Hamtramck family killed in fire shared love of sports
Hamtramck — James and Freddye Parker were dedicated to being positive role models for inner-city children and providing sports as an alternative to street life.
But the youth sports community suffered a major loss Tuesday, after the Parkers and two of their children were killed in a fire at their home in the 5000 block of Yemans in Hamtramck.
Parker, his wife, both 47; and their sons, James, 11, and Jarred, 7, were killed when flames engulfed the structure around 1:50 a.m.
James Parker coached sports with the Motor City All-Stars youth teams, which is affiliated with the Detroit Police Athletic League, while his wife was also involved with the program, which offered sports and cheerleading.
"He was just trying to recruit my son to play on his basketball team," Maleeka Glover said. "He was great with the kids."
PAL Athletic Director Dewayne Jones said James and Freddye Parker were committed to youth sports.
"They were both heavily involved, and their two kids played with us, too," Jones said. "His wife was involved in cheerleading, basketball, baseball and football, and James was as well.
"He came to us three years ago and was really eager and anxious to help out where he could. He believed in our message of character building and wanted to do some good in the community."
Jones said the Parkers were placed at the Central Collegiate Academy, formerly Central High School, where they practiced.
"It was identified as a ZIP code where a lot of resources were needed," he said. "It was a tough task but they were committed to making kids' lives better, and they were really doing a good job at it.
"They sacrificed a lot to make sure things went smoothly, and really did a nice job with those kids. It was a really concerted effort to bring kids and families together. It's a sad loss."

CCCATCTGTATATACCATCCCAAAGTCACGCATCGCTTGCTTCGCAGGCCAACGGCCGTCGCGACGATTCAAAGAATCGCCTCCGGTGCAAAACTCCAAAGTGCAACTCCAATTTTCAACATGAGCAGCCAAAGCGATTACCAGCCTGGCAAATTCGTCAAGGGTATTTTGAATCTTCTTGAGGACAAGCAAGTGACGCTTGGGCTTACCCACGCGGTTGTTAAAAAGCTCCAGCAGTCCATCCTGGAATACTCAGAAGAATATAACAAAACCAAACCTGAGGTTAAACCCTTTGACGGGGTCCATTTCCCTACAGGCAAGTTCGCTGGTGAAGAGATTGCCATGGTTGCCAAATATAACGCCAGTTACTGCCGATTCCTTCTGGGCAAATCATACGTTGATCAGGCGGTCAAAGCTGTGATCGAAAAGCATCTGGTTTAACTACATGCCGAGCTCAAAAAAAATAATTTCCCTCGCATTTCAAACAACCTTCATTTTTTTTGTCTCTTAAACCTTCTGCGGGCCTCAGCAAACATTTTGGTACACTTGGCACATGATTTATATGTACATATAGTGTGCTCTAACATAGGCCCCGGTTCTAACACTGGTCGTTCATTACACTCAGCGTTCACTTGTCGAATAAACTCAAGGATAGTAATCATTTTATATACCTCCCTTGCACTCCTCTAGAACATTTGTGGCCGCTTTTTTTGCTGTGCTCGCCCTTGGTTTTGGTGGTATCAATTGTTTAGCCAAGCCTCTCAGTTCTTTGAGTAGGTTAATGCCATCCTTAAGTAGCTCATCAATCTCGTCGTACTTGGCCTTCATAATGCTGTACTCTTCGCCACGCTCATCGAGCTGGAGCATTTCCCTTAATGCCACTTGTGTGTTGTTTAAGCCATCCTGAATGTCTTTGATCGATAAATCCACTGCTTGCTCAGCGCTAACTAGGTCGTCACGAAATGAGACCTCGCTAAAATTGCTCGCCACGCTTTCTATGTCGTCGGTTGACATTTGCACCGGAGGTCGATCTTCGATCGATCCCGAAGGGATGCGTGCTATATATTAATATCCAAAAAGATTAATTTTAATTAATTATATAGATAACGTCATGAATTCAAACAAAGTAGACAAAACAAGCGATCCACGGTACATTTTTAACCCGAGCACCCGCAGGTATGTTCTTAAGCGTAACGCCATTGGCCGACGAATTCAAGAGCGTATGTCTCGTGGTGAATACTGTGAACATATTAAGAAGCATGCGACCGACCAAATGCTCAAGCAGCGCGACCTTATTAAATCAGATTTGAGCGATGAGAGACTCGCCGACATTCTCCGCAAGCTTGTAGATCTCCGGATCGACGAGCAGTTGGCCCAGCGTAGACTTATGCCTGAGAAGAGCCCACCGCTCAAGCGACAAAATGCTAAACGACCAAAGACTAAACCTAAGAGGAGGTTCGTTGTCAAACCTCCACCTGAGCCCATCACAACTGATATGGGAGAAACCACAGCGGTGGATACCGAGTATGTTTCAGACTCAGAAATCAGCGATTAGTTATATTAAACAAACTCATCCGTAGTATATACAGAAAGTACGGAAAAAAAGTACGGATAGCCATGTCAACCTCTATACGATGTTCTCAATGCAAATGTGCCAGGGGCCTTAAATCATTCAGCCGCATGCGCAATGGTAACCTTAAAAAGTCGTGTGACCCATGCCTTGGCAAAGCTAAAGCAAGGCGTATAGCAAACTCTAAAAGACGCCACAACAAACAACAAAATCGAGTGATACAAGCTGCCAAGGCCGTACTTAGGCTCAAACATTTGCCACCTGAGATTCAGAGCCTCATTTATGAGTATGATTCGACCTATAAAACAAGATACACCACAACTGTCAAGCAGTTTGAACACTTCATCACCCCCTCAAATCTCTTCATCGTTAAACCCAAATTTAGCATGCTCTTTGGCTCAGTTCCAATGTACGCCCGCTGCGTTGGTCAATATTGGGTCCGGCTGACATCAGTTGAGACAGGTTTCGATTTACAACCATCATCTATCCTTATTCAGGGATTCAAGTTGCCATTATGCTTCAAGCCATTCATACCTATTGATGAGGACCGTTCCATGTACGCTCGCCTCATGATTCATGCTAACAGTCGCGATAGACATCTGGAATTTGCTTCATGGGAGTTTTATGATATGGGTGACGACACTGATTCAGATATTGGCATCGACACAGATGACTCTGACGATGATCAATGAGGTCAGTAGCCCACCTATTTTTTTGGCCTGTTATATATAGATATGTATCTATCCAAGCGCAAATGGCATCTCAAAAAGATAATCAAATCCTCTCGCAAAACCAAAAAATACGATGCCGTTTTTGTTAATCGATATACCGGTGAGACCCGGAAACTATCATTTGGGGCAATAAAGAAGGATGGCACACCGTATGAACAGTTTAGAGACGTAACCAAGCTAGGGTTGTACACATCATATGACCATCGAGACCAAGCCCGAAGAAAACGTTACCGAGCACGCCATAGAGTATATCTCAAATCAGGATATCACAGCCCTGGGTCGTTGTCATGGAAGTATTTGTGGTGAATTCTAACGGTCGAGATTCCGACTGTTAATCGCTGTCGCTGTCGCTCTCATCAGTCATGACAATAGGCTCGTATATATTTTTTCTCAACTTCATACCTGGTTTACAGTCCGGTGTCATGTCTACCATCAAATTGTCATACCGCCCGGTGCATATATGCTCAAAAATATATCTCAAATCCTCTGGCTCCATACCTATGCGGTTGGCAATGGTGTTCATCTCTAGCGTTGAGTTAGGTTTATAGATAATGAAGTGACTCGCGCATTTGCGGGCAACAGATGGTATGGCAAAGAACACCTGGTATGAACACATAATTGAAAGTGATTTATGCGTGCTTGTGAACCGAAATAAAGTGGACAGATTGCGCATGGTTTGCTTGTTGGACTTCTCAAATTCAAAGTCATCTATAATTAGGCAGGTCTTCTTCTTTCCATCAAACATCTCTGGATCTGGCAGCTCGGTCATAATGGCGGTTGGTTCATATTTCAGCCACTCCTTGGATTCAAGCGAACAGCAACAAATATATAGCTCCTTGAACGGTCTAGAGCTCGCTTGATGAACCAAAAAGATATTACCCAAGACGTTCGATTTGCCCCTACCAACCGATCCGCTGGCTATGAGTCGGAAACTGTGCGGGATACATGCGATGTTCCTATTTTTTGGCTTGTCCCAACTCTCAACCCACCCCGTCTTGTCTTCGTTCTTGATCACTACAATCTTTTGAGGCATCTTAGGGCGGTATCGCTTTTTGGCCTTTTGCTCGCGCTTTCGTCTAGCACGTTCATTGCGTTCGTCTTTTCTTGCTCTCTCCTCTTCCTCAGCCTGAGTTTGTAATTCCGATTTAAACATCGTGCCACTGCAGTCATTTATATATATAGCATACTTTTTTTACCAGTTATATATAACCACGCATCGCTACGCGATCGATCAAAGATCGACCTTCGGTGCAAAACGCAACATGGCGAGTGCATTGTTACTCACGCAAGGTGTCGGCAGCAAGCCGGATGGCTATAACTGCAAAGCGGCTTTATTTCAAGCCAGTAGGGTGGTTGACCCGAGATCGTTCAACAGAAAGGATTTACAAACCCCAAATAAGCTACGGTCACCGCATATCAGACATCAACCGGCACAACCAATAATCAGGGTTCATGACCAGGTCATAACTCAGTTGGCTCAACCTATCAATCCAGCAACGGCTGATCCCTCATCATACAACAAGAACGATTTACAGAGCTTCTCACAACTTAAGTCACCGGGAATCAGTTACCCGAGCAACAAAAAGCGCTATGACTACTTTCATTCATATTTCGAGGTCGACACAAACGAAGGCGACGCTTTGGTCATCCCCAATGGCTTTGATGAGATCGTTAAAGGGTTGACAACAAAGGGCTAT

Jarred Parker was recently featured on PAL's "Building Character in Young People" website.
"My favorite part about PAL is that you can play sports at any time of the year," he said.
The website said: "The second grader's commitment to both athletic and personal growth can be linked back to his family members, and role models."
It added Jarred came to the Detroit area from Mississippi, attended Schofield Elementary and played football, baseball and basketball. His father, the site said, was head coach of the Motor City All-Stars baseball and basketball teams.
The family also had two older children who are in college, neighbors said.
After the fire broke out in the Parker home, firefighters from Hamtramck and Detroit responded, but were unable to get inside the house, which sits near the corner of Yemans and Buffalo, near Caniff, Hamtramck Fire Chief Paul Wilk said.
"The back of the house was fully involved with fire," he said. "(Firefighters) got about halfway through the downstairs and they pulled out. There was too much fire."
The four victims were trapped upstairs as flames engulfed the staircase, Wilk said.
Wilk could not be reached Tuesday evening for an update on the fire investigation. DTE Energy officials said the utility bills were up-to-date on the home.
"It's sad," said Wendy Knott, who rushed from her house down the street after seeing the flames. "They were very respected in the community. The firefighters tried to get inside the house, but the fire was too strong, and they got pushed back. Then the windows started busting out."
Just a few yards east of the house sits a fire hydrant bearing a yellow "out of service" sign.
"They're going to get that fixed, but it's too late now," Knott said.
Despite the broken hydrant, Wilk said firefighters were able to draw from 1,000 gallons of water stored on a firetruck as well as water from a second hydrant nearby.
"We never lost water," he said. "Everything freezes instantly so it becomes slippery, but once we get inside we try to do our jobs and work through it."
Knott's son, Javier Whitaker, 11, said he was sad to lose his friend, James.
"He was the best at football," Whitaker said, after signing a placard that was taped to the front porch by neighbors. "He was always playing here in the street."
Neighbors Rose Landini and Glover gathered stuffed animals and a football to place on the front steps as a memorial. They also taped up the placard, which reads, "In Loving Memory," and was signed by those who knew the victims.
"It's just terrible," Landini said. "They were good people"
Detroit News Staff Writer Candice Williams contributed.